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Senators discuss transfer forgiveness, union support

first_img“I definitely saw a significant change in the rigor of my academics when I came from my old school … My transition was a little rough,” Chuang said.  A resolution aiming to ease the academic transition for transfer students was proposed during an Undergraduate Student Government meeting Tuesday. The resolution advocates extending the Freshman Forgiveness program to transfers. The program currently allows first-year students to retake up to three classes in which they received a grade of D+ or below.   Sen. Emily Johnson said that the testimonials from workers motivated her work on the resolution and emboldened her to educate other students through clipboarding campaigns.  Commitment to the pact encourages prioritization of academics and self- care practices such as using mental health resources at Engemann Student Health Center during the elections process.  McMorran hopes the resolution bolsters support for the union and encourages students to respect the workers at USC.  “These people are not invisible,” McMorran said. “They are here, we interact with them every day. “  One of the proposed changes limits slates to a maximum of three people. Slates involve multiple candidates running together on the same platform points. Assistant Director of Elections and Recruitment Julia Katcher said that since slates have a historic advantage during elections, reducing the number of people allowed on a slate campaign team will level the playing field.  Additionally, senators proposed a resolution declaring formalized support for the 800 housing and hospitality workers during their new contract negotiations. The resolution stated that “the workers represented by Unite Here! Local 11 deserve good-faith contract negotiations and support from the University community.”  Later during the meeting, the Election and Recruitment team presented changes to the 2020 USG Elections Code. The team incorporated feedback from senators in their proposal to change parts of the election process.  Sen. Angela Chuang, who transferred from George Washington University, was inspired by her difficulty adapting to the environment at USC to help author the resolution.  Chuang believes that extending the policy would be an important step in improving the transfer experience.  “I have heard several people talk about how it’s great that they get benefits, but that shouldn’t be a substitution for a livable wage, especially one that doesn’t keep pace with the increase of living in Los Angeles,” Johnson said. The resolution cited multiple studies on the “transfer shock” phenomenon, which theorizes that the change in academic environment for transfer students results in a GPA dip during their first semester at a new institution.  The team also changed the definition of a write-in candidate. Write-in candidates will need to be written on the ballot. Previously, write-in candidates names would be printed on the ballot and received many of the same privileges, such as USG advertising their platforms.  If passed, the resolution will allow transfer students to retake up to one course of any undergraduate level from their first semester at USC. It referenced data from a survey conducted by the USC Transfer Student Community that revealed 89.4% of the 565 respondents believed extending the forgiveness program “would help transfers if provided.”   In lieu of advice from senators, workshops administered by the Election and Recruitment team will provide insight for candidates on how to run a successful campaign.  Sen. Christopher McMorran said he appreciated the inclusion of the wellness pact in the proposed changes, saying that  running for office took a toll on his mental health. The wellness pact is a voluntary agreement candidates can sign that emphasizes “the importance of prioritizing the mental health and well-being of candidates during the stressful elections process,” the presentation read.  Other personal testimonials from transfer students who struggled during their transition to USC were also included in the resolution. One student said that struggling to raise their GPA after underperforming during their first semester at USC led to lower self-confidence and contributed to a harsher transition.  “It’s supposed to be designed to help alleviate students of that stress, knowing that they can possibly retake a class if they’re not doing well and, hopefully, focus efforts on what they need to,” Chuang said.  The changes also prohibit USG senators, executives and members of the marketing team from publicly endorsing candidates as well as counseling candidates during the race.  USG senators discussed resolutions regarding a potential Transfer Forgiveness policy and supporting union-protected USC staff during a meeting Tuesday. (Ally Wei | Daily Trojan)last_img read more

Round table – Sporting Group: The future of sportsbook personalisation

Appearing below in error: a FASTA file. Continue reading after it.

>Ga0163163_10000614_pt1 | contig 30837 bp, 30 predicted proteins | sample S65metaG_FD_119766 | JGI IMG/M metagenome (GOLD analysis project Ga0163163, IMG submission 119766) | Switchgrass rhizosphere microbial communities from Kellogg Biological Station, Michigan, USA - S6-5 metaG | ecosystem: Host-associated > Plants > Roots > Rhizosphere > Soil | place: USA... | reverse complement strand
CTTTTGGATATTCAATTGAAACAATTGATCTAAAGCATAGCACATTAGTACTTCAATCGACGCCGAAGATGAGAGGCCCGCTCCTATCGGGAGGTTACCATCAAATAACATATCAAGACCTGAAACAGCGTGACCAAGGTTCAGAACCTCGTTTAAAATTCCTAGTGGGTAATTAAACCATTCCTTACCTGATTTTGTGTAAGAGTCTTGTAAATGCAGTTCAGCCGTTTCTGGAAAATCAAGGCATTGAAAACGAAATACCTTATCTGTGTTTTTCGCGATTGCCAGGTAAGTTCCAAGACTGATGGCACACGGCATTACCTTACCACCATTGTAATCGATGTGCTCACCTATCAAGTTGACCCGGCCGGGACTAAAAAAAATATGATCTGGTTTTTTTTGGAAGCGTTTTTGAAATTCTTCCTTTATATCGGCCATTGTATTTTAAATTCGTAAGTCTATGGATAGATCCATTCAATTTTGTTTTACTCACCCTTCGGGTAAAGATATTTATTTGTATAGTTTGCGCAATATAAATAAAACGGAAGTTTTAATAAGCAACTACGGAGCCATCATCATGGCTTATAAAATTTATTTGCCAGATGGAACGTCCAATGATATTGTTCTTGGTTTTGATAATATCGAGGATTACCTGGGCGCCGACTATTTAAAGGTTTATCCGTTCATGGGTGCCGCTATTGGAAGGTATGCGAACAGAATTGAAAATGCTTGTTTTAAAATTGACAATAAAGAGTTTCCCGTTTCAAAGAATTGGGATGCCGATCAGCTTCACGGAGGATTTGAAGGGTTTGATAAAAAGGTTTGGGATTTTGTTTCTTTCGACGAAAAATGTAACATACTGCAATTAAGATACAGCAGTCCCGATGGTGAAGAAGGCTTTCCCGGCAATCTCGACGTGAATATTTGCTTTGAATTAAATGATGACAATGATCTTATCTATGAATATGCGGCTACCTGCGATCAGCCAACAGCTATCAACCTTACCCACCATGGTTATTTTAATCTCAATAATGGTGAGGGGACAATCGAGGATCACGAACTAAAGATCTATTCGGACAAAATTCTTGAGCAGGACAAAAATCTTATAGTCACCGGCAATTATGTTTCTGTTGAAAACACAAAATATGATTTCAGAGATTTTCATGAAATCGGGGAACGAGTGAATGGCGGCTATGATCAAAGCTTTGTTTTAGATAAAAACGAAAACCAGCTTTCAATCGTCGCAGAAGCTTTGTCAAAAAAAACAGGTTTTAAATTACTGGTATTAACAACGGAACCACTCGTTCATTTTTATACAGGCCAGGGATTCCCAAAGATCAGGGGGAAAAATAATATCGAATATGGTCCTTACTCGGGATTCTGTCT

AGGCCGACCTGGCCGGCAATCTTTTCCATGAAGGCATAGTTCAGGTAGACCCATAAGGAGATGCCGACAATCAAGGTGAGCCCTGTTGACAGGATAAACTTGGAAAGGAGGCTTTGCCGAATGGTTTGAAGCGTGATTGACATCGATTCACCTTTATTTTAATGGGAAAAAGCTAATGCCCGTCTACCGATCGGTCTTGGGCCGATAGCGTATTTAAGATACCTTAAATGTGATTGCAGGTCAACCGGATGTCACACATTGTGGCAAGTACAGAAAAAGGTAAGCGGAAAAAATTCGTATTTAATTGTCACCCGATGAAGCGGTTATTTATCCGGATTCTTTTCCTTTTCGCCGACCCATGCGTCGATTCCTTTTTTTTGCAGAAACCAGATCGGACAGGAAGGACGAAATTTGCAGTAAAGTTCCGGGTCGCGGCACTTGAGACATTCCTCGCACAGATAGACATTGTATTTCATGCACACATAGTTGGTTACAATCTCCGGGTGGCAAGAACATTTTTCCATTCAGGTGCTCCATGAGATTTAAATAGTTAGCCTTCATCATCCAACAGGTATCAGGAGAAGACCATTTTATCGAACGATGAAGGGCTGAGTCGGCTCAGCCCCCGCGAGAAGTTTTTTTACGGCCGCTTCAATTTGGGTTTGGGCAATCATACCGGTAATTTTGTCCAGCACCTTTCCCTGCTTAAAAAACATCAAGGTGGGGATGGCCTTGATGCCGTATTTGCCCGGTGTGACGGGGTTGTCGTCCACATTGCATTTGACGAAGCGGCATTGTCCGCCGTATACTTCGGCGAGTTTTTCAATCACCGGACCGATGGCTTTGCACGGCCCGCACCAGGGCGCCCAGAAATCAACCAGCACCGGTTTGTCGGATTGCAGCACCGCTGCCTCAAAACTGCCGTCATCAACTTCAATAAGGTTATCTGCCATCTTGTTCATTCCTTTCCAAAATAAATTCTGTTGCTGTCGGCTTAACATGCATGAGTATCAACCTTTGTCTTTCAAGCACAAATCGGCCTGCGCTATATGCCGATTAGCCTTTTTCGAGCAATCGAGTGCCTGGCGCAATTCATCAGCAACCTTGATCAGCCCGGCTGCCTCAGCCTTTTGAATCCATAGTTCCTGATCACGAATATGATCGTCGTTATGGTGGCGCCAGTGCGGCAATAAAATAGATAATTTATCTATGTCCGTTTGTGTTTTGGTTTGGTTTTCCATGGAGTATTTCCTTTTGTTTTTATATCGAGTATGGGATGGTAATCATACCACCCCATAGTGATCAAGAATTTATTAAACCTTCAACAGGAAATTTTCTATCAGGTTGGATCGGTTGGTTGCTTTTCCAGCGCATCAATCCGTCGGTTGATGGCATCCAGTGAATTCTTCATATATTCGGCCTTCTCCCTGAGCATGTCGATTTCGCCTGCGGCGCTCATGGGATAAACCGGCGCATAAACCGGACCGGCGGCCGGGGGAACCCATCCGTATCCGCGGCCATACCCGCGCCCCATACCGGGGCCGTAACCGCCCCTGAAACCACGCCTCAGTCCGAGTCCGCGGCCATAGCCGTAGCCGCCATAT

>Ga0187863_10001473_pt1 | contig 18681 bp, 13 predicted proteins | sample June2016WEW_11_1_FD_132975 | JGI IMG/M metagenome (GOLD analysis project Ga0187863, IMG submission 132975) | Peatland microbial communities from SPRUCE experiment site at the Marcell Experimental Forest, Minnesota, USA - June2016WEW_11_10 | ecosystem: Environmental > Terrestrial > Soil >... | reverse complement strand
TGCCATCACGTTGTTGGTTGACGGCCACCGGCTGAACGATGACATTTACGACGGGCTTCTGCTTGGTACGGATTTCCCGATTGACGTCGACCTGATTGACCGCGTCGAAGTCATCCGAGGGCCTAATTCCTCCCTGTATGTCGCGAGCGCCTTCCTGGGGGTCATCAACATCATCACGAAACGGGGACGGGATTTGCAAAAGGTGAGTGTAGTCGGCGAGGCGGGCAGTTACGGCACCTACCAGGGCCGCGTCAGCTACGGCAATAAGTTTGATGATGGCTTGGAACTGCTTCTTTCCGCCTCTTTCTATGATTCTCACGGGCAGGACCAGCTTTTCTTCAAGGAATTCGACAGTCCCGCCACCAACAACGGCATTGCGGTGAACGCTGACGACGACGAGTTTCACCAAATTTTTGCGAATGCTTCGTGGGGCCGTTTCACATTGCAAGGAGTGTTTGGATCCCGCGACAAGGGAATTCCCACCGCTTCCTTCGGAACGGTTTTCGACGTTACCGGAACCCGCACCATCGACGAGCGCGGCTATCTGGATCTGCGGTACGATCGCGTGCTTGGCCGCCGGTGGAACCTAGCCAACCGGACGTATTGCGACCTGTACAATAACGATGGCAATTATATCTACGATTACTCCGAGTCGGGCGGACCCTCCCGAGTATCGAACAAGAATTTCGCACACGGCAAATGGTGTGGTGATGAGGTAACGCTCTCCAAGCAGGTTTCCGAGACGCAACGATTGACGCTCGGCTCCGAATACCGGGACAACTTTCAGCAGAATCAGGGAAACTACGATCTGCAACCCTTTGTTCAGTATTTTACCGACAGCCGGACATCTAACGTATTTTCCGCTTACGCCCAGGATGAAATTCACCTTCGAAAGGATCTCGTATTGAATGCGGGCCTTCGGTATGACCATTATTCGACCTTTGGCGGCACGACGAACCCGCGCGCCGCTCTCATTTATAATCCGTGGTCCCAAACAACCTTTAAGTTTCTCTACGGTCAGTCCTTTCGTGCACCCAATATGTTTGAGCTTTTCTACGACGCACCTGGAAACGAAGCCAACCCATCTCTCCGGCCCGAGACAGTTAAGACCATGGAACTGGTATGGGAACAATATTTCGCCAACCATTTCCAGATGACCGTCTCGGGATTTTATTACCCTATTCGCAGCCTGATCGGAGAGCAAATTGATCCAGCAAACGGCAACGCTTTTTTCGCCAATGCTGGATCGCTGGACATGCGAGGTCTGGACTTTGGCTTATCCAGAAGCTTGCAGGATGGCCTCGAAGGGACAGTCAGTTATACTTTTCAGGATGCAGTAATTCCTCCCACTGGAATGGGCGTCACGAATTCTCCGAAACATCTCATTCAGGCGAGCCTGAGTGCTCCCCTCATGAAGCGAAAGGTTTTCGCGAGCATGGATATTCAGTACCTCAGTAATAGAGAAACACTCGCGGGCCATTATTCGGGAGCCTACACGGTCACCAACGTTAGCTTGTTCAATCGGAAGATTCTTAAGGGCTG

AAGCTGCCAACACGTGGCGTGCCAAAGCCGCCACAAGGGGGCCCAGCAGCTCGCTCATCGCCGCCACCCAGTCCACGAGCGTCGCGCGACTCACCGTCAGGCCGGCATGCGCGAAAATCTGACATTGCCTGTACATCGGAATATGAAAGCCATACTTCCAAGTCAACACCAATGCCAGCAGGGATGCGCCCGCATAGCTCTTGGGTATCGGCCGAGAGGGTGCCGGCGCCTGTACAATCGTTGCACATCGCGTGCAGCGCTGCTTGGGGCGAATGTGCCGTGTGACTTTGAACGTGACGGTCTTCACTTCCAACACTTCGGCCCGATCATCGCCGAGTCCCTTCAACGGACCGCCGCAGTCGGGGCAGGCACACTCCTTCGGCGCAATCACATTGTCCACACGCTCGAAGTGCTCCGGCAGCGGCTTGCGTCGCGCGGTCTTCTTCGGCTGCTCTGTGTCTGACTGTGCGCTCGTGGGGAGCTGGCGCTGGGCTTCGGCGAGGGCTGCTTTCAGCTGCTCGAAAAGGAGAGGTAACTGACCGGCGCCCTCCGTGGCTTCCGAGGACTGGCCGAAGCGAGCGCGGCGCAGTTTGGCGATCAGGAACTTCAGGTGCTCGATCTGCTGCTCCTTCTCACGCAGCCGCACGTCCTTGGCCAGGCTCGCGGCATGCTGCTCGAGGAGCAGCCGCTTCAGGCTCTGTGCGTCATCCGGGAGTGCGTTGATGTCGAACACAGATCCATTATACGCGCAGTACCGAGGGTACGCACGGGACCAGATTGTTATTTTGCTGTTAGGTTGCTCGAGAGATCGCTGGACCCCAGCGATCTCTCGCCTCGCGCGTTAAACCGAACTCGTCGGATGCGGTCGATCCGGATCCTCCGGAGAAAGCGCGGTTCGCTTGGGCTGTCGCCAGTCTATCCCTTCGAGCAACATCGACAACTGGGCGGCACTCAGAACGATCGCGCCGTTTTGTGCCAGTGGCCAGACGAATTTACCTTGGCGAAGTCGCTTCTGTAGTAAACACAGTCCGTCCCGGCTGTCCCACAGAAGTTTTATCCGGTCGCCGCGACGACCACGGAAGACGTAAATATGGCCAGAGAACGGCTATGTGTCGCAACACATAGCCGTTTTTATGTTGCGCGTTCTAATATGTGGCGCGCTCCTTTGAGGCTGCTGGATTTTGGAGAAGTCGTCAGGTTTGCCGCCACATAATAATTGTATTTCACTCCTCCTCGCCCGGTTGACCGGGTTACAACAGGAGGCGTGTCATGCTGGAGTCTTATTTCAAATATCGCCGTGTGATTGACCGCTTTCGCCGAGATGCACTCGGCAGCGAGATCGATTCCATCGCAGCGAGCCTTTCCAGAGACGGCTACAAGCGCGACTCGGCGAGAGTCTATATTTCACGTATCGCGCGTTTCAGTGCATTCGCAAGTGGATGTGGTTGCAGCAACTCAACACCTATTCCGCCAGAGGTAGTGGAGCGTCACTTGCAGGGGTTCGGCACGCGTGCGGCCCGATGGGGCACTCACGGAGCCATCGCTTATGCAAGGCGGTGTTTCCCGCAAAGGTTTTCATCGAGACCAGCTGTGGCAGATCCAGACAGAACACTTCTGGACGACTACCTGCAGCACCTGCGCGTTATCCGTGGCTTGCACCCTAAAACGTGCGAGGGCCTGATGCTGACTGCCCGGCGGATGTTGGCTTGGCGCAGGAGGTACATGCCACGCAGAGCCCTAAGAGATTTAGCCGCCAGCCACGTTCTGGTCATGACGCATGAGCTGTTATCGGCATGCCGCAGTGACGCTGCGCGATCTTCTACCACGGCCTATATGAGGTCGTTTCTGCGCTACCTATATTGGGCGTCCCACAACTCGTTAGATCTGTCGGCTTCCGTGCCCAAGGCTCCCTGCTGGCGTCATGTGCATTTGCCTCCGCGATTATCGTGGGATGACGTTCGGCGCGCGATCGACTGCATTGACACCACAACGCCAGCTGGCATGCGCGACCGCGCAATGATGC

first_img How Stats Perform is taking CONMEBOL betting to the next level June 17, 2020 Spelinspektionen reminds operators of AML responsibilities July 2, 2020 Share StumbleUpon Related Articles Share The Premier League is back: How will the betting market react? June 16, 2020 Some of the leading suppliers to the sports betting industry offered their insights into the future for sportsbook personalisation based on automated customer segmentation, advanced behavioural analysis and predictive AI-driven models. The third round table participant was Sporting Group, represented by its CEO Simon Trim.SBC: What role does pricing and risk management have to play in the differentiation of a sportsbook offering?Simon Trim (Sporting Group): The concepts of differentiating on price and managing your risk to suit your book have been increasingly ignored by operators for most of the past 20 years. The advent of mainstream in-play betting in the mid-2000’s delivered a whole new profit vertical for operators, initially fuelled by largely unofficial (and therefore cheap) data, allied to Point of Supply (PoS) regimes that promulgated tax mitigation strategies.The result has been many operators (and suppliers) eschewing pricing and risk management as a discipline and offering a sports betting service based on commoditised (often scraped) pricing instead. Price differentiation has been sacrificed on the mistaken basis that if everyone offers the same odds they can’t be wrong, hence you don’t need to employ pricing and trading experts to position you differently.Simply deploy mass market bonusing and free bet offers to drive volume from a soft customer base, view sports betting as primarily an acquisition tool for casino and you have the “go-to” sports betting business model for most operators over the last 10 years.       The problem the industry now faces is that the factors that gave rise to this model (and the only factors under which it could be successful) have changed forever. Data is no longer cheap. Tax burdens have increased and mitigation has become harder as Point of Consumption regulation has replaced PoS. Licensing, technology and marketing costs have also increased during a time when theoretical margins have declined.The result has been operators looking to get out from under a burden of cost and declining revenue, either through seeking scale via consolidation or through the adoption of a cheaper “turnkey” option – overlooking the fact that white-labels only work in grey or black markets with low cost overheads. As we’ve seen this year, the casualty list of operators that can’t make it pay is starting to grow. Price differentiation underpinned by expertly managing actual book exposure is now a missing piece in most operators’ value chain, and one that without deep domain knowledge and skill is an impossible one to replace. This is why we developed our automated Risk Adjusted Pricing (aRAP) service to complement our existing suite of B2B pricing and trading solutions.  As a set of products, these are designed to offer operators a margin enhancing, bespoke pricing service whilst reducing operational overhead. aRAP adjusts prices on a per-operator basis, allowing sportsbooks to differentiate their offering based on the business they see and their own appetite for risk, rather than merely laying a sheet of tracing paper over bet365. The resultant price is bespoke to the operator, enabling both product differentiation and profit maximisation.SBC: How can operators build on their customer analytics to both enhance player experience and drive higher margins?ST: Customer analytics is at the heart of delivering the “holy grail” of personalisation to enhance customer experience. Currently it is still quite basic. with industry understanding not going much further than leveraging knowledge of customer preferences (be that sports, bet type) to allow operators to serve users with content and promotions with greatest relevance to them.  Whilst it is natural to look at the likes of Amazon and Netflix for how to develop the concept further, there is again added complexity for sportsbooks. For example, the underlying content of in-play betting is much more dynamic than musical preferences and TV shows, so building engines to generate relevant, real-time personalisation is much harder.Additionally, unlike casino, the most relevant metrics in sports betting are skill-based. These are often the hardest behaviours to objectively identify and analyse, resulting historically in sportsbooks making decisions on customers via an overly subjective, manual process. Add in the increased regulatory requirements tasking operators to be proactive in the areas of safer gambling and AML prevention and it becomes clear that access to a fully automated, integrated, deeply intuitive set of scalable analytics tooling is a necessity. Whilst the area of customer analytics has become a recent industry buzz term, making objective decisions that optimise business benefit and maximise user experience often require solving exceedingly complex questions. Unless it has already been iterated over several years, any current solution that claims to objectively quantify client behaviour is likely to be sub-optimal.  At Sporting Solutions, we originally developed “Profile” as an objective analytics engine capable of identifying skill on an anonymised customer data set, which we’ve now integrated into aRAP to support real-time price optimisation based on specific customer activity. This allows the operator to refine prices based on the activity of their own client base and drive margins further.  This real-time view of player behaviour can also support player safety requirements (we’ve developed and continue to iterate a “welfare” rating to flag customers who may be at risk of gambling harm) and supports Compliance and Credit processes in relation to AML.SBC: A lot has been said recently about gamification, what can it do for sportsbook? ST: The value of gamification is similar for sportsbooks as it is for many other industries. In the broadest sense, it helps widen the acquisition funnel and creates increased customer engagement with the brand. At Sporting Index, it has often been used to help educate customers on how sports spread betting works (which at first sight can seem quite a complex betting product), giving them increased understanding and the confidence to trade more readily.  Gamification is more likely to attract younger audiences, which is as important for sportsbooks as any other industry. This is especially the case when the “traditional” elements of the sector that previously attracted first-time bettors – such as horse racing and retail – are in long-term decline.  However, there is also an irony here that leads back to the importance of price differentiation.  While brand innovations and new front-end products (such as bet builder for example) can drive increased acquisition and higher margins in the short-term, they are products and techniques that quickly become adopted across the wider sports betting landscape and therefore only have a transitory impact on the bottom-line.For the reasons outlined above, the barriers to entry around the adoption of pricing and risk management excellence are much higher, so operators that can transition their business model and re-introduce differentiation in this way will have a sustainable competitive advantage.   There is a paradox that the operators who will ultimately win the battle for the new generation of customers are the ones that look to adopt the industry processes last seen as relevant in an age before many of those customers were born. 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